The Premier League resumes on the 17th of this month after being shut for more than three months. The Gunners fans are unsurprisingly excited as their team travels to the Etihad Stadium for the City vs Arsenal fixture, which has been long overdue. However, the game will be held behind closed doors without the presence of any crowd.
It’s the sort of experiment no one wanted, top-flight premiership football behind closed doors, but I’d rather that than none at all. The BBC and ITV have just been desperately unimaginative during football wilderness of lockdown and the offer of real football of any kind makes the pulse race.
So, it’s nearly upon us but the return of the Premier League after a long lay off could benefit some clubs more than others. Most have managed to resume training, with Arsenal being one of the first during isolation.
What can we expect?
The City vs Arsenal match is going to be more like a big-budget training session and quite how that impacts on the game is a mystery. Players often refer to the crowd as the 12th man but he’s locked out for the foreseeable future, so it could be difficult for players to raise their game when the chips are down.
Come to think of it, a goal celebration may be a more sedate affair. No more running the length of the pitch to launch into a Thierry Henry style celebration, ripping up the turf with downturned boots or straddling the corner flag awaiting their rightful applause. Probably more of a pat on the back affair or a lukewarm embrace. Something to think about…anyway.
Manchester City v Arsenal at the Etihad could possibly mean a level playing field because none of the sides competing at the top or the bottom will be completely match-fit for a full 90 minutes. You would rightfully expect a bit of a patchy game as the players try to find their level and link up with their colleagues in the same way they did before lockdown.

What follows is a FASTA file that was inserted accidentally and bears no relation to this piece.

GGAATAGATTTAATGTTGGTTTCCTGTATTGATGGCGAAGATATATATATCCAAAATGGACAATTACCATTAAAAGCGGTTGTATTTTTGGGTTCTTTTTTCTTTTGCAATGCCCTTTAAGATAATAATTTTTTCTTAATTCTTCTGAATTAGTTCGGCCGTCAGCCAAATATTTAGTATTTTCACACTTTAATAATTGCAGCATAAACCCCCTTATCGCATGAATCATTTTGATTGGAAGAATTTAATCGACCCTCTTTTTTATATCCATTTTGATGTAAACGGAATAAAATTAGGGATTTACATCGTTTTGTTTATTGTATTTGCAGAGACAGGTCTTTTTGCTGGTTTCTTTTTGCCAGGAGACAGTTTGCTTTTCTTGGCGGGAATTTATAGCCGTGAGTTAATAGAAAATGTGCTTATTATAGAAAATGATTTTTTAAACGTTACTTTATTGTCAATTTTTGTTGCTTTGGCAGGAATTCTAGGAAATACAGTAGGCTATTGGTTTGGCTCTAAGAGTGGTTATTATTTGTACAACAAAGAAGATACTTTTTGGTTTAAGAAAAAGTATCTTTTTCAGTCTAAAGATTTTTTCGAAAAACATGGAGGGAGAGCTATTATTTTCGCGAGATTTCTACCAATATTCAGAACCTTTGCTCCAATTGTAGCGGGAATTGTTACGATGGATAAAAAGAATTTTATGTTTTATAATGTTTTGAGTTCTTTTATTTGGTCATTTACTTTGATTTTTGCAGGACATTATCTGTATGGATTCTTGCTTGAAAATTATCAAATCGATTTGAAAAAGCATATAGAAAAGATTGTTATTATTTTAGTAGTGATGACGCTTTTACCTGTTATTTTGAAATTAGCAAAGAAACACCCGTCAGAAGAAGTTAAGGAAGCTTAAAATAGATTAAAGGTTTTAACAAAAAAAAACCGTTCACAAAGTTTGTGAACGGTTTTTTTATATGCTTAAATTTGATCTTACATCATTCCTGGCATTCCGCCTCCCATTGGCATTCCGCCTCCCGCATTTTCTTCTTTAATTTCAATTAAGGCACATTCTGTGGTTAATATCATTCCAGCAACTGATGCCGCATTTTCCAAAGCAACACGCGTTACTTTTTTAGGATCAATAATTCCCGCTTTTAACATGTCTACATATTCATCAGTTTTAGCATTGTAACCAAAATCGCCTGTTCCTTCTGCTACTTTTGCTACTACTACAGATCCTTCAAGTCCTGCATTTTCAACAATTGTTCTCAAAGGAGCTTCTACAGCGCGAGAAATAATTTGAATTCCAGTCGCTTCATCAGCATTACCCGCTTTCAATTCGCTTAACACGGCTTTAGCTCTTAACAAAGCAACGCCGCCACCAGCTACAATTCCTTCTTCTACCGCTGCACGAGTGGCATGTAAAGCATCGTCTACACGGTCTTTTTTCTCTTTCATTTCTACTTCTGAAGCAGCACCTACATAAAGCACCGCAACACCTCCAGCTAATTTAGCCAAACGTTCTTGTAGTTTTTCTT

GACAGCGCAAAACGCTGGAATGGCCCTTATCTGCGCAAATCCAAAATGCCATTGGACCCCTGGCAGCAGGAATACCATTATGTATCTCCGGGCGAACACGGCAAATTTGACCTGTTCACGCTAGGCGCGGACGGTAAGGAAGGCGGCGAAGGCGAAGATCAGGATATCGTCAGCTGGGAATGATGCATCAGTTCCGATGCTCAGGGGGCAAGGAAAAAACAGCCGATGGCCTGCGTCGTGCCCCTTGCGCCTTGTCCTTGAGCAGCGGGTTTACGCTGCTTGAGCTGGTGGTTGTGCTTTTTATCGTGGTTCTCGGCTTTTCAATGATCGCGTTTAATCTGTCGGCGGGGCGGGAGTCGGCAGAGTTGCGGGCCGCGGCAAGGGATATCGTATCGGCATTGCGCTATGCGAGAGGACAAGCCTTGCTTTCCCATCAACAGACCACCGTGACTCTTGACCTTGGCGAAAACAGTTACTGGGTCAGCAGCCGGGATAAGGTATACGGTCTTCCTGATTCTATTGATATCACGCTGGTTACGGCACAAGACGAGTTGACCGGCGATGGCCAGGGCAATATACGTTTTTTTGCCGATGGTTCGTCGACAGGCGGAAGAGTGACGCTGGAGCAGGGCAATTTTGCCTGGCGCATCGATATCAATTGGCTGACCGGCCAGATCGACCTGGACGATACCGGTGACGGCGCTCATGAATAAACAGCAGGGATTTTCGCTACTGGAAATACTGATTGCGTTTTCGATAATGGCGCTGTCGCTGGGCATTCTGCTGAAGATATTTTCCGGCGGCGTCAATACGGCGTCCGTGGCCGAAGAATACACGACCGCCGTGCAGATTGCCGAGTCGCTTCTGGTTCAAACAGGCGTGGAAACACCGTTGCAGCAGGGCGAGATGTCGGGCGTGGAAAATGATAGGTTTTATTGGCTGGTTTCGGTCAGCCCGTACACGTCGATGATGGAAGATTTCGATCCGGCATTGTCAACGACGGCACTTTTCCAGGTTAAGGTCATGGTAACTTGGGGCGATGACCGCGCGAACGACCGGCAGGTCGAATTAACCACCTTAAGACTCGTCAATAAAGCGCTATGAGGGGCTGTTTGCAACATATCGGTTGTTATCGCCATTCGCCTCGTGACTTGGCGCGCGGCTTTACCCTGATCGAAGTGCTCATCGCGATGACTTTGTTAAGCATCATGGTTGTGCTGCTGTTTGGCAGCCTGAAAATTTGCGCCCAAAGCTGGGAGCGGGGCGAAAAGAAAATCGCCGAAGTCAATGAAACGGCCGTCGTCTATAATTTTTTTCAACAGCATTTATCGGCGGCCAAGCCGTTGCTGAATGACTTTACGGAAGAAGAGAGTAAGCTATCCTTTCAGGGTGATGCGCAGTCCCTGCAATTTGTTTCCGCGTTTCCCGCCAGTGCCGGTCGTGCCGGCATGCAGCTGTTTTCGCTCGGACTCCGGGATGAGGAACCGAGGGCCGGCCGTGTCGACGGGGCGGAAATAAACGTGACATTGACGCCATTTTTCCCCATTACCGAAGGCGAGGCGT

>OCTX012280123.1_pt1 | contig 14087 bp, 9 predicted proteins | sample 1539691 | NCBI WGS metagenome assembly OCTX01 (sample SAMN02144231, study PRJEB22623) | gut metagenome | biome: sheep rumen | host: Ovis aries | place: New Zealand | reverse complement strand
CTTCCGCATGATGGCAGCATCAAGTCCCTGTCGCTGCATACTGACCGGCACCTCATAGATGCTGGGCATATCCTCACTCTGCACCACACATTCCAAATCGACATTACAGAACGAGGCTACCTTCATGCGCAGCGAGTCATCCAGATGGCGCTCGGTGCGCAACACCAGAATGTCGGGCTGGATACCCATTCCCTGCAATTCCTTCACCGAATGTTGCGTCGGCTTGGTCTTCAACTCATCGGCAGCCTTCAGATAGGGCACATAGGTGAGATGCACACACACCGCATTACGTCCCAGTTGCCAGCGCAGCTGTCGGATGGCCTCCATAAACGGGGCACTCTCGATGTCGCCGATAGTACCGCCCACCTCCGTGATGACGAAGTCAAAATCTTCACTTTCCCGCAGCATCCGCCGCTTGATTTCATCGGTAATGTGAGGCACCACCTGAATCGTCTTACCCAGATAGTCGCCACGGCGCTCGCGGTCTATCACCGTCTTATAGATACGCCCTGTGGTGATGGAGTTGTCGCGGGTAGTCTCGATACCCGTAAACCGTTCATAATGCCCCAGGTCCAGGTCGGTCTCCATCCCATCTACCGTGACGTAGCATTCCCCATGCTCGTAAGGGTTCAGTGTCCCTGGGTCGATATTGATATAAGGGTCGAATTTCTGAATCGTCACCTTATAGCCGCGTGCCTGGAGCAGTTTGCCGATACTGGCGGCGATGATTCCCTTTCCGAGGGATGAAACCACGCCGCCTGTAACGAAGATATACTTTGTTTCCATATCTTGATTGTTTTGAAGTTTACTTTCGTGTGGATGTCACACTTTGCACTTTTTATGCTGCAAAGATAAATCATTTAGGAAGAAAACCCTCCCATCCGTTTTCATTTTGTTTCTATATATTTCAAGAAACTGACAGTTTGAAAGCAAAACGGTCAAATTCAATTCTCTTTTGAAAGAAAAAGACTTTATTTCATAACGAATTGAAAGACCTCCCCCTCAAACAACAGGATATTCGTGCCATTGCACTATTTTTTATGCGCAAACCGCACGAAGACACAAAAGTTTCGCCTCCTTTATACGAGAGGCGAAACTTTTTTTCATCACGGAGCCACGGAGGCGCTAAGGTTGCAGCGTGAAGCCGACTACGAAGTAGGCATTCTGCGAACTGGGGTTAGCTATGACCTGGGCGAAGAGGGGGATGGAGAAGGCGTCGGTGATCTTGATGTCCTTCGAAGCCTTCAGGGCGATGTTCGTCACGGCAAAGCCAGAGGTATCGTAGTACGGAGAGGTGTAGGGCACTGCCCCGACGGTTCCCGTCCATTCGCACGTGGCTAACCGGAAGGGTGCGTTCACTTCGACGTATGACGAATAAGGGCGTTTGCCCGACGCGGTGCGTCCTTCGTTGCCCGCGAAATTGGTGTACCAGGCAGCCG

It may be of slower tempo without the urgency of the crowd and it may fall short of our usual expectations, but the fact that we’re able to watch something somewhere will suit the majority. The big question is how do you compensate for the loss of 60 thousand supporters and the noise they generate?
Premier League clubs including Brighton are thought to be looking at ways of installing a fake crowd noise system that generates artificial of ‘oohs’, ‘ahhs’ and presumably ‘are you blind ref ?’ to help assist in the creation of an atmosphere. I’ve left out a number of unsavoury and unprintable alternatives.
Formations and substitutions will presumably be key but also additions to the squads. Arteta is looking to integrate some players from the academy including midfielder and playmaker Matthew Smith (19), attacking midfielder Trae Coyle (19), and defender Zech Medley (19).
The two managers know one another inside out and the Manchester City vs Arsenal game will be a test of resilience after the pandemic as they try to reboot their season. A Manchester City win wouldn’t exactly put them on the coat-tails of Liverpool, but they know that they could reduce the deficit on the leaders if the Merseysider’s start falters regularly.
Before the enforced break, the first Premier League title for Liverpool in 30 years was pretty much a formality but it would be interesting if they struggled initially.
I’m not suggesting that Guardiola will believe for a second that he can overturn a massive 25 point gap, but winning becomes a mentality and the Spanish boss will be looking forward to next season in the hope of being more competitive.
Arteta has patched up his side and tinkered tentatively. The enforced break has allowed him time to take stock of his team and their situation and no doubt he has an even clearer idea of who stays and goes in the summer.
It has also helped with the recovery of injured players and eased the pressure to rush them back. He now has defensive, midfield, left-sided, and strike options to consider, but a coach likes that kind of headache.
Realistically, a draw in the Manchester City vs Arsenal fixture is the most likely result with both sides and their coaches experiencing an alien way of playing the game. Don’t expect too much, in fact, expect nothing at all and we can probably use it as a starting point under these infernal social distancing rules.
Believe me, when I say that crowds will be back in place fairly quickly, even if it’s based on a financial need. The Government is well aware that a prolonged spell of crowd-less football may have lasting consequences on the domestic game. For now, it’s football but not as we know it. Most of us will settle for that.
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